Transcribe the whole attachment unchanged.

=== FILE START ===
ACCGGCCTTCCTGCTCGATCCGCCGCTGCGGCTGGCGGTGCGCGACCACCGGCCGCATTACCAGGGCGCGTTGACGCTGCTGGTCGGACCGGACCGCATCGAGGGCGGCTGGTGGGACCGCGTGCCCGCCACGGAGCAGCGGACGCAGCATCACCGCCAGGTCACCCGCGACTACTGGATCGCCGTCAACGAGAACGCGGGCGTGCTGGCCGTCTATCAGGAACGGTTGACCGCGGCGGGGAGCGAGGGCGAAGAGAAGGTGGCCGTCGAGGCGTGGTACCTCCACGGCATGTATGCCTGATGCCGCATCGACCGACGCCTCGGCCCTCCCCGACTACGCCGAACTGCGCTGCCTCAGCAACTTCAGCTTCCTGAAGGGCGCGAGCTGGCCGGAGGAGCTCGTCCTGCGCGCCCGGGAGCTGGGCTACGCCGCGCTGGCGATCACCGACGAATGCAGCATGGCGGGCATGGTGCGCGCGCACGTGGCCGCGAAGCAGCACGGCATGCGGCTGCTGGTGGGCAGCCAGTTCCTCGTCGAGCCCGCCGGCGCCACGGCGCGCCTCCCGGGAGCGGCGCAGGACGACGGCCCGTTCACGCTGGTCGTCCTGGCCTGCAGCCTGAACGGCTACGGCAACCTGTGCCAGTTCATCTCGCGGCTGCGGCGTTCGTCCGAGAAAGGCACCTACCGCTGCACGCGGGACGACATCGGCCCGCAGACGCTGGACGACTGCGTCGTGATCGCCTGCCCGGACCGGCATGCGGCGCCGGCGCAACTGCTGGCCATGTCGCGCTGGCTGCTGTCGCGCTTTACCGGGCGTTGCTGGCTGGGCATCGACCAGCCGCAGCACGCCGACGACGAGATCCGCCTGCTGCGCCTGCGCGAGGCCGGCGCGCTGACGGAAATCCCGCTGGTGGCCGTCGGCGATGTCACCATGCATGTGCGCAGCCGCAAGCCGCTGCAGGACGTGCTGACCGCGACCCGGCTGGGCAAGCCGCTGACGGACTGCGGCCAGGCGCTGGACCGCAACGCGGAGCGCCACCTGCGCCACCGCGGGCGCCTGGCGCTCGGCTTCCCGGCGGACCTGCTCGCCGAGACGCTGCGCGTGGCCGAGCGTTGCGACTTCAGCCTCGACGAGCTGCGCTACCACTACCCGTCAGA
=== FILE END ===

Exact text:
ACCGGCCTTCCTGCTCGATCCGCCGCTGCGGCTGGCGGTGCGCGACCACCGGCCGCATTACCAGGGCGCGTTGACGCTGCTGGTCGGACCGGACCGCATCGAGGGCGGCTGGTGGGACCGCGTGCCCGCCACGGAGCAGCGGACGCAGCATCACCGCCAGGTCACCCGCGACTACTGGATCGCCGTCAACGAGAACGCGGGCGTGCTGGCCGTCTATCAGGAACGGTTGACCGCGGCGGGGAGCGAGGGCGAAGAGAAGGTGGCCGTCGAGGCGTGGTACCTCCACGGCATGTATGCCTGATGCCGCATCGACCGACGCCTCGGCCCTCCCCGACTACGCCGAACTGCGCTGCCTCAGCAACTTCAGCTTCCTGAAGGGCGCGAGCTGGCCGGAGGAGCTCGTCCTGCGCGCCCGGGAGCTGGGCTACGCCGCGCTGGCGATCACCGACGAATGCAGCATGGCGGGCATGGTGCGCGCGCACGTGGCCGCGAAGCAGCACGGCATGCGGCTGCTGGTGGGCAGCCAGTTCCTCGTCGAGCCCGCCGGCGCCACGGCGCGCCTCCCGGGAGCGGCGCAGGACGACGGCCCGTTCACGCTGGTCGTCCTGGCCTGCAGCCTGAACGGCTACGGCAACCTGTGCCAGTTCATCTCGCGGCTGCGGCGTTCGTCCGAGAAAGGCACCTACCGCTGCACGCGGGACGACATCGGCCCGCAGACGCTGGACGACTGCGTCGTGATCGCCTGCCCGGACCGGCATGCGGCGCCGGCGCAACTGCTGGCCATGTCGCGCTGGCTGCTGTCGCGCTTTACCGGGCGTTGCTGGCTGGGCATCGACCAGCCGCAGCACGCCGACGACGAGATCCGCCTGCTGCGCCTGCGCGAGGCCGGCGCGCTGACGGAAATCCCGCTGGTGGCCGTCGGCGATGTCACCATGCATGTGCGCAGCCGCAAGCCGCTGCAGGACGTGCTGACCGCGACCCGGCTGGGCAAGCCGCTGACGGACTGCGGCCAGGCGCTGGACCGCAACGCGGAGCGCCACCTGCGCCACCGCGGGCGCCTGGCGCTCGGCTTCCCGGCGGACCTGCTCGCCGAGACGCTGCGCGTGGCCGAGCGTTGCGACTTCAGCCTCGACGAGCTGCGCTACCACTACCCGTCAGA